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Information about all aspects of finances affected by a serious health condition. Includes income sources such as work, investments, and private and government disability programs, and expenses such as medical bills, and how to deal with financial problems.
Information about all aspects of health care from choosing a doctor and treatment, staying safe in a hospital, to end of life care. Includes how to obtain, choose and maximize health insurance policies.
Answers to your practical questions such as how to travel safely despite your health condition, how to avoid getting infected by a pet, and what to say or not say to an insurance company.


Many people with a serious health condition have found that practicing visualization has helped relieve their pain or reduce their stress.

To find a local teacher, contact a local hospital, American Cancer Society (800.ACS.2345), or any organization that relates to any type of cancer. You can even find free help learning about visualizations on line - for instance by searching on "visualizations" in offsite link.  There are even apps for the iPhone, iPad and Android mobile phones.

One way to do a visualization is through the following exercise. Each of the steps is described in other sections of this document:

Step One: Find a quiet, relaxing place.
Step Two: Get into a comfortable position and close your eyes.
Step Three: Breathe deeply and slowly.
Step Four: Squeeze and release each major muscle group.
Step Five: Imagine a calming scene.
Step Six: Slowly return to reality.

Before trying the full exercise, first practice steps 1 through 4, so you can get used to deep breathing and muscle relaxation.

You may find that your mind wanders. When you notice yourself thinking of something else, gently direct your attention back to your deepening relaxation.

Be sure to maintain your deep breathing.

If any one of these steps makes you feel uncomfortable, feel free to leave it out.

Step One. Find a quiet, relaxing place.

  • Find a quiet place where you can rest undisturbed for 5 to 20 minutes. 
    • Let others know you need this time for yourself.
    • If you are in a public place, perhaps a bathroom can provide a quiet place.
  • Make sure the setting is relaxing. For example, dim the lights if you like, and find a comfortable chair or couch.

Step Two. Get into a comfortable position and close your eyes.

  • Get into a comfortable position where you can relax your muscles.
  • Close your eyes and clear your mind of distractions.

Step Three: Breathe deeply and slowly.

  • Breathe deeply, at a slow and relaxing pace. People usually breathe shallowly, high in their chests.
  • Concentrate on breathing deeply and slowly, raising your belly, rather than just your chest, with each breath.

Step Four: Squeeze and release each major muscle group.

  • Go through each of your major muscle groups, tensing (squeezing) them for 10 seconds and then relaxing. If tensing any particular muscle group is painful, skip the tensing step and concentrate just on relaxing. Focus completely on releasing all the tension from your muscles and notice the differences you feel when they are relaxed. Focus on the pleasant feeling of relaxation.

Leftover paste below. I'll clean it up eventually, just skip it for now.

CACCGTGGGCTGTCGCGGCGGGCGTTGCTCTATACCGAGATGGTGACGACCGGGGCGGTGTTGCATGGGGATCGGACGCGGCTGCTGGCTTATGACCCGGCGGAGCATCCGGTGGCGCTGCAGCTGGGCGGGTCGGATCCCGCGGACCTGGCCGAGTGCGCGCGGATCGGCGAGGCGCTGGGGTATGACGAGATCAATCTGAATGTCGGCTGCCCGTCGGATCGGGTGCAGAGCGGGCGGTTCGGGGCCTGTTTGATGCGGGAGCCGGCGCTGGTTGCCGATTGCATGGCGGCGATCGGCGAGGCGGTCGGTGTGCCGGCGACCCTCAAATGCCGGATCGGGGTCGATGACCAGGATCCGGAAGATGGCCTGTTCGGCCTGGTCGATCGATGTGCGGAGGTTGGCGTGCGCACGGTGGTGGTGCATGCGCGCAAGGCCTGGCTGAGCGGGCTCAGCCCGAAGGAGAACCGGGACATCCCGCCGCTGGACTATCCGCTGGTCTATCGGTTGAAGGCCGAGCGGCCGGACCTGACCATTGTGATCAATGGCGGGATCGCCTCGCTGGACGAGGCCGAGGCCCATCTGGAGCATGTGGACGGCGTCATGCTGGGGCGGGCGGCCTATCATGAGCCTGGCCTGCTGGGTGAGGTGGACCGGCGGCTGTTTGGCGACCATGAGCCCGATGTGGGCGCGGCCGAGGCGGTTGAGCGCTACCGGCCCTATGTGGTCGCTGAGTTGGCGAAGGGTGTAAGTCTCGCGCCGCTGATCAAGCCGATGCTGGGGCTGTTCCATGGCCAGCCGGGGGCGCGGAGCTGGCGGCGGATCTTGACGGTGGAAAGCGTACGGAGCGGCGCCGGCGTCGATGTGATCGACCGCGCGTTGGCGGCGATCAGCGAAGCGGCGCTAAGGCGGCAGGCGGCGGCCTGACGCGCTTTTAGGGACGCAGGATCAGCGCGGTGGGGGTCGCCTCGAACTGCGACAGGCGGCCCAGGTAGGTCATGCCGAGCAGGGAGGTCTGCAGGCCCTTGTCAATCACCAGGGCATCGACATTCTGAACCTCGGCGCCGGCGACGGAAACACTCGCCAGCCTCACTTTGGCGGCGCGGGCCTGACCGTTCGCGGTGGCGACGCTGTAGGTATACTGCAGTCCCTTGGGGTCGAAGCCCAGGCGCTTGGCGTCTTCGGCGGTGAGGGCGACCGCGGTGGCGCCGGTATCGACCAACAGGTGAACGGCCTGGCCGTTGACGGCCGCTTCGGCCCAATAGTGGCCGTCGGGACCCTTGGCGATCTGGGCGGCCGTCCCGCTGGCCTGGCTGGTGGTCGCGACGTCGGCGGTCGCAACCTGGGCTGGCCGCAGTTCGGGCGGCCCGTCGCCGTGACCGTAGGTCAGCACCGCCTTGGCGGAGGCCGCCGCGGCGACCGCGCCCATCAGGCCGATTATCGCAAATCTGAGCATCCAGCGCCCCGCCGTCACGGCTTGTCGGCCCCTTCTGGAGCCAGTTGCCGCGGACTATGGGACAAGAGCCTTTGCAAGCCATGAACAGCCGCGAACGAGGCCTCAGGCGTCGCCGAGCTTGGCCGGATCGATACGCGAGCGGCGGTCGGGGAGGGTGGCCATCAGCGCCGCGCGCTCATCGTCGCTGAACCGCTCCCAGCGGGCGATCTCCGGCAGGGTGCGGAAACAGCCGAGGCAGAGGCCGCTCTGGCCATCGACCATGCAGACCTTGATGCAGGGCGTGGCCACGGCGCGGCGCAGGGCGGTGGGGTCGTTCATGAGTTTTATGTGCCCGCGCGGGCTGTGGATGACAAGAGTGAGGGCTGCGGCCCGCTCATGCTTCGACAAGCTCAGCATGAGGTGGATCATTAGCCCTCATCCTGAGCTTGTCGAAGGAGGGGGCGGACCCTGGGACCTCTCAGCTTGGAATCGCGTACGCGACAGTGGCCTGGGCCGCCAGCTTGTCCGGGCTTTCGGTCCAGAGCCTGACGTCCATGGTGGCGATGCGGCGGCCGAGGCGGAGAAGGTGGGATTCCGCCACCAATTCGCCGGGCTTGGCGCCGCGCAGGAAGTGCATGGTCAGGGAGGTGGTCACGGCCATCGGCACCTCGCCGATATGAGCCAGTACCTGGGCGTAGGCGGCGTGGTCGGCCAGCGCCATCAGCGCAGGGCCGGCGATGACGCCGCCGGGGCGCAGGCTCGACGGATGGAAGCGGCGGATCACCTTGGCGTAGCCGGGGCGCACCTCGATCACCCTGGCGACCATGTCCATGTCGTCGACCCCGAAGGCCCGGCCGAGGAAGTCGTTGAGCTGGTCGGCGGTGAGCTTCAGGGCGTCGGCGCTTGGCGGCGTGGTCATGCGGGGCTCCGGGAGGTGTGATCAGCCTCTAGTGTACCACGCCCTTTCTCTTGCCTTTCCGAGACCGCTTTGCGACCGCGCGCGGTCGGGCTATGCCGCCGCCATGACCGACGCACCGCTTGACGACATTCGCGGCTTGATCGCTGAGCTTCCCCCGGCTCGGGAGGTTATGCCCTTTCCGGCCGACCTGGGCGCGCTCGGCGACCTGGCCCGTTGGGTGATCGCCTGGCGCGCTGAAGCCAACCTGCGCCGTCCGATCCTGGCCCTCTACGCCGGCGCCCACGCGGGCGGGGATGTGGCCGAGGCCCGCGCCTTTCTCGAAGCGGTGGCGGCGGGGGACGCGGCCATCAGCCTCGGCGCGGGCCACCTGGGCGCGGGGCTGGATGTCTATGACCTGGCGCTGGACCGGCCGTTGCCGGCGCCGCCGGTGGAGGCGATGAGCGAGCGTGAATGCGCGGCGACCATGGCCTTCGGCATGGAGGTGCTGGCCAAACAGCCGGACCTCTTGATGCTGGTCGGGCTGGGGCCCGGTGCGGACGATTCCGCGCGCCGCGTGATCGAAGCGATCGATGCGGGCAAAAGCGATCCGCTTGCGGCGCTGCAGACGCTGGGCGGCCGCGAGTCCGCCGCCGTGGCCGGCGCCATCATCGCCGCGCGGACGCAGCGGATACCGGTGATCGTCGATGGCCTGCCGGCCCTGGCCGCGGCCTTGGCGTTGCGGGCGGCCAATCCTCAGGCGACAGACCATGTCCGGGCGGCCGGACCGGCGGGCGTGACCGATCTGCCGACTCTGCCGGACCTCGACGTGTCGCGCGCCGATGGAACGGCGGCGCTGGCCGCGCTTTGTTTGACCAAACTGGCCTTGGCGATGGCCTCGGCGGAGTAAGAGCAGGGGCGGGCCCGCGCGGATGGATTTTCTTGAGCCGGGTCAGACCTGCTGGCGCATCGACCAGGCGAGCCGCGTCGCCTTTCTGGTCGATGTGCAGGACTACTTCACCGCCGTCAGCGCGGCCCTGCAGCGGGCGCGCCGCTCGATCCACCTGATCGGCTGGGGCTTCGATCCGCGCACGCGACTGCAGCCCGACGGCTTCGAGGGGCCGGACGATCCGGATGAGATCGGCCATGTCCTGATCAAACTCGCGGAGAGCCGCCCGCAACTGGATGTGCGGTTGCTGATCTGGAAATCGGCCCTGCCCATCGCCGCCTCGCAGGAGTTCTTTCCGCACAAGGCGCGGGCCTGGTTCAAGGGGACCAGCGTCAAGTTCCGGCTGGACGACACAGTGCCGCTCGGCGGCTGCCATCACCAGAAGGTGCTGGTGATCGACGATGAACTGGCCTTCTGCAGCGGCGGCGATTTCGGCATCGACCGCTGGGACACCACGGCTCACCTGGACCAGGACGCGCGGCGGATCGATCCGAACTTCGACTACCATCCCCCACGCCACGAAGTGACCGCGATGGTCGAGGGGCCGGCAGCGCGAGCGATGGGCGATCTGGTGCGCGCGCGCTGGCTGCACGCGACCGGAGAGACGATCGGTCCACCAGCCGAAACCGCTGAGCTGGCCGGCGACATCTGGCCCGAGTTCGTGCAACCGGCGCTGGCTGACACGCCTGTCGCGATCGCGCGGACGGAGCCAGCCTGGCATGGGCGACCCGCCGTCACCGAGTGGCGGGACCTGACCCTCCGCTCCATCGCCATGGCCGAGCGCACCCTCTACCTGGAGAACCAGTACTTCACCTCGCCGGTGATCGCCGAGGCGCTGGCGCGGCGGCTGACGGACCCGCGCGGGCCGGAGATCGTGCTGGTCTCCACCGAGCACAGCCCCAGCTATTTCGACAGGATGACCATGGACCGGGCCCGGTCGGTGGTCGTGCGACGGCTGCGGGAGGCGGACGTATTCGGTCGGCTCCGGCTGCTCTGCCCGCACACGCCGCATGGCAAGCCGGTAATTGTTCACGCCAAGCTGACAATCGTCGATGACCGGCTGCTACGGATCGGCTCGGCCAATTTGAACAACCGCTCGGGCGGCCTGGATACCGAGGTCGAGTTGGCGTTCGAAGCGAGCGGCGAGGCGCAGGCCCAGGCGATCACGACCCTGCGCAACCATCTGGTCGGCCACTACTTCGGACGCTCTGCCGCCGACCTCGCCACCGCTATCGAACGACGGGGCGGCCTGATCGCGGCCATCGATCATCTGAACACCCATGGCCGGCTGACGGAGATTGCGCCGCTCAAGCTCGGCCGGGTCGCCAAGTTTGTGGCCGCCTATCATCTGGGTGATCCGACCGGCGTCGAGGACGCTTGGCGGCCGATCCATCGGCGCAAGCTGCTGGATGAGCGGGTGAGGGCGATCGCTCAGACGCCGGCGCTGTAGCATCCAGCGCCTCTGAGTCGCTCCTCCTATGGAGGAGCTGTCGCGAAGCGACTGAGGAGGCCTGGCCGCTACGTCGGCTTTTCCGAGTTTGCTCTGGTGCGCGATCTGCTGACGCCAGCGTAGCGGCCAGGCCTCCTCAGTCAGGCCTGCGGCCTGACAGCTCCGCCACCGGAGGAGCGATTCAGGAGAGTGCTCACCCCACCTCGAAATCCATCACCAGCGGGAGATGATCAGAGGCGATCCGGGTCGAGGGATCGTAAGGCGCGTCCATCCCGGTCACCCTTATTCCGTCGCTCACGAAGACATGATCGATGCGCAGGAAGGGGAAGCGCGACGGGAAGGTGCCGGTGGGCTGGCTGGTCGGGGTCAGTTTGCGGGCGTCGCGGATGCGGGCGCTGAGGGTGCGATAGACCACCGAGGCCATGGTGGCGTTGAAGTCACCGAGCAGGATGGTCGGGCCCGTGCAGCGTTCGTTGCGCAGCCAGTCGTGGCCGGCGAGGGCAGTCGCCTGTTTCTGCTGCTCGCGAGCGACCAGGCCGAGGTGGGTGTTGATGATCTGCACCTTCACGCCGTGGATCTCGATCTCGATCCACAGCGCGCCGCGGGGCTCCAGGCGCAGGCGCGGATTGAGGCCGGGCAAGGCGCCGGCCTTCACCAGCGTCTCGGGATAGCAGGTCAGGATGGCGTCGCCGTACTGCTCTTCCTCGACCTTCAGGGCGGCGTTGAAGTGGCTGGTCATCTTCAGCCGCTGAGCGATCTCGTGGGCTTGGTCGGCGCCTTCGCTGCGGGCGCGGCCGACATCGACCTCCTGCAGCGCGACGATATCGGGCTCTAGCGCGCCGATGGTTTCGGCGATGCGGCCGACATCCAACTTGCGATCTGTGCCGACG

• In turn, tense, hold and relax your:
    • Lips, eyes, and forehead. Scowl, raise your eyebrows, pucker your lips, and then grin.
    • Jaws and neck. Thrust your lower jaw out, and then relax. Then tilt your chin down toward your chest.
    • Shoulders. Shrug your shoulders upward toward your ears.
    • Right and left arms. Make a fist and bring it up to your shoulder, tightening your arm.
    • Chest. Push out your chest.
    • Stomach. Pull up your stomach (like a stomach crunch).
    • Lower back. Stretch your lower back so that it forms a gentle arch, with your stomach pushed outward. Make sure to do this gently, as these muscles are often tight.
    • Buttocks. Squeeze your buttocks together.
    • Thighs. Press your thighs together.
    • Calves. Point your toes up, toward your knees.
    • Feet. Point your toes down, like a ballet dancer's.
  • Review these parts of your body again and release any tension that remains. Be sure to maintain your deep breathing.

Step Five: Imagine a calming scene.

  • Now that you are relaxed, imagine a calming scene. Choose a spot that is particularly pleasant to you. It may be a favorite comfortable room, a sandy beach, a chair in front of a fireplace, or any other relaxing place. Concentrate on the details:
    • What can you see around you?
    • What do you smell?
    • What are the sounds that you hear? For example, if you are on the beach, how does the sand feel on your feet, how do the waves sound, and how does the air smell?
    • Can you taste anything?
    • Some people find it helpful to look at a photograph of what they are trying to visualize.
  • Continue to breathe deeply as you imagine yourself relaxing in your safe, comfortable place.
  • Some people find it helpful at this point to focus on thoughts that enhance their relaxation. For example: "My arms and legs are very comfortable. I can just sink into this chair and focus only on the relaxation."
  • Spend a few more minutes enjoying the feeling of comfort and relaxation.

Step Six: Slowly return to reality.

  • When you are ready, start gently moving your hands and feet and bringing yourself back to reality.
  • Open your eyes and spend a few minutes becoming more alert.
  • Notice how you feel now that you have completed the relaxation exercise, and try to carry these feelings with you into the rest of your day.